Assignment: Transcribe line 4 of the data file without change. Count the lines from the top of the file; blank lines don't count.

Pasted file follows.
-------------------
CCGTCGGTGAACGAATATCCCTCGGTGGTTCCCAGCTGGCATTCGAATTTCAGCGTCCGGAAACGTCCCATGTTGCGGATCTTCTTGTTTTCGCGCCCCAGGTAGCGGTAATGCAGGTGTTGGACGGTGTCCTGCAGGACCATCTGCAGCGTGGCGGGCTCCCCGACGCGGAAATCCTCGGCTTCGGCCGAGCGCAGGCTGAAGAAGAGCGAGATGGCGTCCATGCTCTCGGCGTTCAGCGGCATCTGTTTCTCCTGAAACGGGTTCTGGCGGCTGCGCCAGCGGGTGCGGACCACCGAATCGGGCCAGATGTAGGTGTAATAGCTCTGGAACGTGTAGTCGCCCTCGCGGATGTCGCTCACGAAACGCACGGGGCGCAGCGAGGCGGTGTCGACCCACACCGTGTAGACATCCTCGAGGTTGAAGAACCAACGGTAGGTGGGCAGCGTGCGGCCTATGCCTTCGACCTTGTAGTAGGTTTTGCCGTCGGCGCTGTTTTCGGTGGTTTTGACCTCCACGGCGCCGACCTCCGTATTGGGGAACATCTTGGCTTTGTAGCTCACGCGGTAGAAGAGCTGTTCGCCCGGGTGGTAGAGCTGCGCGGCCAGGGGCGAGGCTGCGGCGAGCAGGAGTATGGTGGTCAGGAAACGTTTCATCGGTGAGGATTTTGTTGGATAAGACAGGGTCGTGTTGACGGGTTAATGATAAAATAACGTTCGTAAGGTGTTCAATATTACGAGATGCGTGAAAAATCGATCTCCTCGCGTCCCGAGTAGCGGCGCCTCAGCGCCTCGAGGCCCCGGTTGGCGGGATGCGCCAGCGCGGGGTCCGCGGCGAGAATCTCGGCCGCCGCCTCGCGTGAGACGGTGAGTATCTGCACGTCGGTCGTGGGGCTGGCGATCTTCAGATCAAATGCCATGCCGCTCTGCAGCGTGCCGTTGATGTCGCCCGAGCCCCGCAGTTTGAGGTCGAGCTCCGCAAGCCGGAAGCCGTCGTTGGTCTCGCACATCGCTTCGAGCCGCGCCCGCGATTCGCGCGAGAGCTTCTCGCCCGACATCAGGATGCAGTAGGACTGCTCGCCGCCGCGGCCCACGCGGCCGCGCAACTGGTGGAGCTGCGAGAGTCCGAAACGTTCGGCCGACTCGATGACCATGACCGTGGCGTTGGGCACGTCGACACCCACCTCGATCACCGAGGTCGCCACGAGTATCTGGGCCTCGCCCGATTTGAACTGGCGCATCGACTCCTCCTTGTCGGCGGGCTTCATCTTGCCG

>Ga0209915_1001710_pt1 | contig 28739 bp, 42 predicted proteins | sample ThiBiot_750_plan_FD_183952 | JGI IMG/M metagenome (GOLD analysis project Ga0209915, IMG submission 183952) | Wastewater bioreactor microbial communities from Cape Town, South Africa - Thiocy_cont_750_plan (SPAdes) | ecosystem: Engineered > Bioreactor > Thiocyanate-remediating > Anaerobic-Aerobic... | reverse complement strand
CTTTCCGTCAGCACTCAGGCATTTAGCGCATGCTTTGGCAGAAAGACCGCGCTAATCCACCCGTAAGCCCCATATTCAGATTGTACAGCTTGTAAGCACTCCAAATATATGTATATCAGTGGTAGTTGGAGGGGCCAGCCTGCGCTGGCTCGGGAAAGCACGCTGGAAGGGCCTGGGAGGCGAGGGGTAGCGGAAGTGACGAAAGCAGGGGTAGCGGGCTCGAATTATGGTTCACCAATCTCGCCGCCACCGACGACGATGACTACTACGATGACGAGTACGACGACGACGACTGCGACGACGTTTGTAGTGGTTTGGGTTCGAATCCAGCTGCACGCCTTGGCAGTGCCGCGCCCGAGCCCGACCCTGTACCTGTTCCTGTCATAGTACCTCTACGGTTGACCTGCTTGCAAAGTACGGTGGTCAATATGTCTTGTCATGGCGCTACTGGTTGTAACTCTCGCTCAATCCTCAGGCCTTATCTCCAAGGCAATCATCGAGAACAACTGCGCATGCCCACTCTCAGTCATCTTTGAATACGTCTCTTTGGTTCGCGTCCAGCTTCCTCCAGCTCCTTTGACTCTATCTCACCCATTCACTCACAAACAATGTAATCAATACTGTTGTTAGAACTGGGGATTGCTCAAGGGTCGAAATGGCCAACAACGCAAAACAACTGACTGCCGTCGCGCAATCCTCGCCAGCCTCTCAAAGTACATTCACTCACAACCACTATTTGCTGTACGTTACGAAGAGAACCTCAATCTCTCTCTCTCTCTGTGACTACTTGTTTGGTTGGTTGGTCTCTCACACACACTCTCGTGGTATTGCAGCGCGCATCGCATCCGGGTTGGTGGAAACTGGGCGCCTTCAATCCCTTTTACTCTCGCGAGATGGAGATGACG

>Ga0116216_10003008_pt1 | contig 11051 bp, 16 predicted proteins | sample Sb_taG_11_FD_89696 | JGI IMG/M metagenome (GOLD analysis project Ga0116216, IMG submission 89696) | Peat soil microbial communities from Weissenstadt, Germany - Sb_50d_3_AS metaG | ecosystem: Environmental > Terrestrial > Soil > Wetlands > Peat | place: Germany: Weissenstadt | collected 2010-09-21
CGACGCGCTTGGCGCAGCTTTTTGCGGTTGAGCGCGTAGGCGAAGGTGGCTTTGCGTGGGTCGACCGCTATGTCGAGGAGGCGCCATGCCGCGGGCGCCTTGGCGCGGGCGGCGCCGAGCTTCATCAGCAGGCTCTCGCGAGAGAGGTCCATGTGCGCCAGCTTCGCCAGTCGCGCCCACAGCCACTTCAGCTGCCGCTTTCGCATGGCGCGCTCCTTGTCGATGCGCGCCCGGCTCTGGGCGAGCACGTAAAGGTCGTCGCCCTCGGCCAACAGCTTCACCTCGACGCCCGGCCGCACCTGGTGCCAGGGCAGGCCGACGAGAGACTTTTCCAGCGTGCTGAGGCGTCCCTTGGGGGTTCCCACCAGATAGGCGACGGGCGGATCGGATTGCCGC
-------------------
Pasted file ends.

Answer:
>Ga0116216_10003008_pt1 | contig 11051 bp, 16 predicted proteins | sample Sb_taG_11_FD_89696 | JGI IMG/M metagenome (GOLD analysis project Ga0116216, IMG submission 89696) | Peat soil microbial communities from Weissenstadt, Germany - Sb_50d_3_AS metaG | ecosystem: Environmental > Terrestrial > Soil > Wetlands > Peat | place: Germany: Weissenstadt | collected 2010-09-21